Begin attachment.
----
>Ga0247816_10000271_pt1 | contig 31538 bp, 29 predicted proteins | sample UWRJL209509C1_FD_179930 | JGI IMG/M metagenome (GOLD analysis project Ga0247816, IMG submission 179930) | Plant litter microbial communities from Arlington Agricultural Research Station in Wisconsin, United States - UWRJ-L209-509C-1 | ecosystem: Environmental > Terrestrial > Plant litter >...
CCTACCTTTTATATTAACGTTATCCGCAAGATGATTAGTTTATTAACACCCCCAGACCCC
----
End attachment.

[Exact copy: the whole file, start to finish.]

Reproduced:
>Ga0247816_10000271_pt1 | contig 31538 bp, 29 predicted proteins | sample UWRJL209509C1_FD_179930 | JGI IMG/M metagenome (GOLD analysis project Ga0247816, IMG submission 179930) | Plant litter microbial communities from Arlington Agricultural Research Station in Wisconsin, United States - UWRJ-L209-509C-1 | ecosystem: Environmental > Terrestrial > Plant litter >...
CCTACCTTTTATATTAACGTTATCCGCAAGATGATTAGTTTATTAACACCCCCAGACCCC